The main influences over it are the traditional German Romantic school together with a frequently encountered flavour of Spanish folk music. In compelling form here, Jan Vogler conveys its fervent lyricism and adorns the work with passages of dazzling display. Bold and compelling, the opening movement Prélude is substantial at twelve and a half minutes. Vogler’s playing communicates a distinct sense of energy with an undertow of foreboding never far away. He savours the predominately contemplative disposition of the Intermezzo with its contrasting, elegant, dance-like passages. Beginning with an achingly poignant threnody for solo cello, the Finale swiftly transitions in weight and tempo into an adeptly composed Rondo. In Vogler’s hands, to me the vibrant, colourful character of the music evokes a Spanish fiesta.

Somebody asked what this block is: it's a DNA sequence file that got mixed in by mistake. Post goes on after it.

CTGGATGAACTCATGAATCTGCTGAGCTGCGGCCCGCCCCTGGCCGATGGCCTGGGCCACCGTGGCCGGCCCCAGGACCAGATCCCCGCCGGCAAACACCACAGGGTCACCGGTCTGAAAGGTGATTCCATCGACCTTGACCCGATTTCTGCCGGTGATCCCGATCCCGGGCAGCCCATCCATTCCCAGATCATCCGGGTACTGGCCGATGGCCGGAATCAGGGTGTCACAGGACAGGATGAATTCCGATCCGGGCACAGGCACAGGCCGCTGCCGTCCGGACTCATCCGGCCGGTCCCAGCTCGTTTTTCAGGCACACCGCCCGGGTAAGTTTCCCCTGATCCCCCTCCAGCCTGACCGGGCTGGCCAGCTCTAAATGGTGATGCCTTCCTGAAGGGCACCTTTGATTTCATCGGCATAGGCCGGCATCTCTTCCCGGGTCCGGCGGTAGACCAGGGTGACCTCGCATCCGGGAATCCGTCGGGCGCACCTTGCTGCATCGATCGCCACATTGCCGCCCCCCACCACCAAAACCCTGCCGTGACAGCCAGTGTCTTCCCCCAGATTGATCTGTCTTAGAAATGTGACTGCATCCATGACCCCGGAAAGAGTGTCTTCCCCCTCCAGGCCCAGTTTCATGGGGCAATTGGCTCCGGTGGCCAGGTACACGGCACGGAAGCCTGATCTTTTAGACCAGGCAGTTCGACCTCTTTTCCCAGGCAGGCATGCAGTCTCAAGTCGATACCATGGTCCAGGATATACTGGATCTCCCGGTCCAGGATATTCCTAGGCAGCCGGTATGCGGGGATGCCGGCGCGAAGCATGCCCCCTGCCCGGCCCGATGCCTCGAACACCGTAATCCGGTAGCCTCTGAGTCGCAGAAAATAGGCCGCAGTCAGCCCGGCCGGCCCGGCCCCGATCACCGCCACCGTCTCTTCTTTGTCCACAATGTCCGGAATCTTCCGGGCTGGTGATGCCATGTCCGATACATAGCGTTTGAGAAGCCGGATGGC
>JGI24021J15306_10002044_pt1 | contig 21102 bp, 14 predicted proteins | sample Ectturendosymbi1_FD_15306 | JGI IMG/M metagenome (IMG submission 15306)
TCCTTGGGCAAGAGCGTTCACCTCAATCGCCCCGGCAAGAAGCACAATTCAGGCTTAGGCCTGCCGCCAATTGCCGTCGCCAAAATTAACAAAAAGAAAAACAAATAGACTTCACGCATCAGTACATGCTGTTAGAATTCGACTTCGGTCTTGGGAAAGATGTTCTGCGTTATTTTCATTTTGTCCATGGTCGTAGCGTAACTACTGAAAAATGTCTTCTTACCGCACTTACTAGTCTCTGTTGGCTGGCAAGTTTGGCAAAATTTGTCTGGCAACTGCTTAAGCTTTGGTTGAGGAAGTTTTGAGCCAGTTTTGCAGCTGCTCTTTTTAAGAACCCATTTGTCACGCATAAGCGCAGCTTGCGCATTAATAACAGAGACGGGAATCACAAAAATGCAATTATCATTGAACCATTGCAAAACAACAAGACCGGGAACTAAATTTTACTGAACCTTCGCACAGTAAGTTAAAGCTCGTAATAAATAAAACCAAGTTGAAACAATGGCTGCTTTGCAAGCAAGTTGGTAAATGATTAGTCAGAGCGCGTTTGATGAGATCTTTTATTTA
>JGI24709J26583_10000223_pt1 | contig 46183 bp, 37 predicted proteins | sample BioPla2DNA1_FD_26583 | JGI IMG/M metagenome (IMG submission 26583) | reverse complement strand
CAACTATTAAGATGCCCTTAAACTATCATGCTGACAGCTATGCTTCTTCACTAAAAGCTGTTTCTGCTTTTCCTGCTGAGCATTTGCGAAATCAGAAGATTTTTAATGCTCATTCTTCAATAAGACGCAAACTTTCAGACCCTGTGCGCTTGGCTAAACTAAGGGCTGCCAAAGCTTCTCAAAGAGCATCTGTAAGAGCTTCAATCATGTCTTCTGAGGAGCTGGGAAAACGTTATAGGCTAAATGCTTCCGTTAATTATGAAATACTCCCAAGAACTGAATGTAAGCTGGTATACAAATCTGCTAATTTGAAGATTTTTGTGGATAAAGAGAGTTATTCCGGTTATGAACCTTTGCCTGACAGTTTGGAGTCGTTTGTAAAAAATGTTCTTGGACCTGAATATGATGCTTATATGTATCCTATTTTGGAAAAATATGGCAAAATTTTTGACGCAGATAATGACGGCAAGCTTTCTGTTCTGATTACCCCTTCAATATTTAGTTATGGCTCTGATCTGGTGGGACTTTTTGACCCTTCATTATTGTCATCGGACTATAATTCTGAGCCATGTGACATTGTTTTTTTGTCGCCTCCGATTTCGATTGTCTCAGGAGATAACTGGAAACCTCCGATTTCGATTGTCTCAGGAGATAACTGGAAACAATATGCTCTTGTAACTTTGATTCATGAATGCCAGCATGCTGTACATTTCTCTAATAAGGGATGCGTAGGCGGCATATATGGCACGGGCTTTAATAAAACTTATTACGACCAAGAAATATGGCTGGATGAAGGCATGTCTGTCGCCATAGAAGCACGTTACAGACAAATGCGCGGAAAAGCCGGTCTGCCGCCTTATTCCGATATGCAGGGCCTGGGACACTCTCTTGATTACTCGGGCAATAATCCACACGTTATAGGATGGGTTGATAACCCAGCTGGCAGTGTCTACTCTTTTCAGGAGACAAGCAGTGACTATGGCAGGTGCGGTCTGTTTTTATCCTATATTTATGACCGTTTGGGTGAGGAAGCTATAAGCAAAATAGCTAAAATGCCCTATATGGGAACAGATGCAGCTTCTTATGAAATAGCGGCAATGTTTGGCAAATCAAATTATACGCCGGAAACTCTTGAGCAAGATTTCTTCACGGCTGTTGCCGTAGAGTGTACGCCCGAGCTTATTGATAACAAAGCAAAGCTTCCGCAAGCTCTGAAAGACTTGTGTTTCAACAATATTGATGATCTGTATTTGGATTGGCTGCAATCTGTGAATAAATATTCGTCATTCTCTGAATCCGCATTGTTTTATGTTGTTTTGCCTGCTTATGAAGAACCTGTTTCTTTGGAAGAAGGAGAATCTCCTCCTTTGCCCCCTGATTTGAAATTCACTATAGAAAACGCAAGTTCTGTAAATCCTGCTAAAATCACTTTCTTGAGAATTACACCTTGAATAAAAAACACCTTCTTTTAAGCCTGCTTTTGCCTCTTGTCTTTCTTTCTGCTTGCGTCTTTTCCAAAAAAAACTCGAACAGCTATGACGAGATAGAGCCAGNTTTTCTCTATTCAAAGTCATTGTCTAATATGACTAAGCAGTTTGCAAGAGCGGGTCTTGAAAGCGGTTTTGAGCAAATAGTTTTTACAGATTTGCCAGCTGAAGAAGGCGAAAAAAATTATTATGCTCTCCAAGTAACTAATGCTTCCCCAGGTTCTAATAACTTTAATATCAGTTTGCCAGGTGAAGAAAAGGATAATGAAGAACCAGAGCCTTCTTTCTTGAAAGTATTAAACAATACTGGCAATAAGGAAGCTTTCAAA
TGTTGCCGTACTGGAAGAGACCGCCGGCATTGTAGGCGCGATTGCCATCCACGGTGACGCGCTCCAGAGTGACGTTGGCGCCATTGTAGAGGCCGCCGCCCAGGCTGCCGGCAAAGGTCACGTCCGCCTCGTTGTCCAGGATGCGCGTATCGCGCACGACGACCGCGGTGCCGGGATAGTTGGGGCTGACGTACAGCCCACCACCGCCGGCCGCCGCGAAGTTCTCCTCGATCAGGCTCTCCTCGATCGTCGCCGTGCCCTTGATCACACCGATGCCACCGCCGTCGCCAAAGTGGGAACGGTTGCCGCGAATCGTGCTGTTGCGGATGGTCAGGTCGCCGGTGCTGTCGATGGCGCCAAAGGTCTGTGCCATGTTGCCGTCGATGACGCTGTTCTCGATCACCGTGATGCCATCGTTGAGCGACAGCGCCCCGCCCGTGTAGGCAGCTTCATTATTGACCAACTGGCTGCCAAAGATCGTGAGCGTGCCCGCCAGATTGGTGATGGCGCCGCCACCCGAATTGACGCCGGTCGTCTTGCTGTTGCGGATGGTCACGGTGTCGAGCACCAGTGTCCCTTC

The work has been recorded many times over the years and there are a number of recordings from a previous generation of cellists. Of those recordings I know, the most notable are by Pierre Fournier (Deutsche Grammophon, 1961); János Starker (Mercury Living Presence, 1963); Jacqueline du Pré (live 1973 Cleveland broadcast, released 1995 EMI); Heinrich Schiff (Deutsche Grammophon, 1976, Paul Tortelier (EMI, 1976) and Yo Yo Ma (CBS Masterworks, 1980). Standing out for the level of passion and boundless energy is Lynn Harrell with the Radio-Symphonie-Orchester Berlin under Riccardo Chailly recorded in 1984 under studio conditions in the Jesus-Christus-Kirche, Berlin on Decca (c/w Saint-Saëns Cello Concerto No. 2 & Fauré Elégie). Recorded in 2012 in Antwerp, another splendid account, high on verve and colour, is from Pieter Wispelwey on Onyx (c/w Saint-Saëns’s Cello Concerto No. 2& Berlioz the Roméo et Juliette (love scene). Of the more established recordings of the Lalo cello concerto, Lynn Harrell on Decca remains my first choice. Nonetheless this stylish and ebullient account by Jan Vogler is thoroughly compelling and deserves to join Harrell at the top of the pile.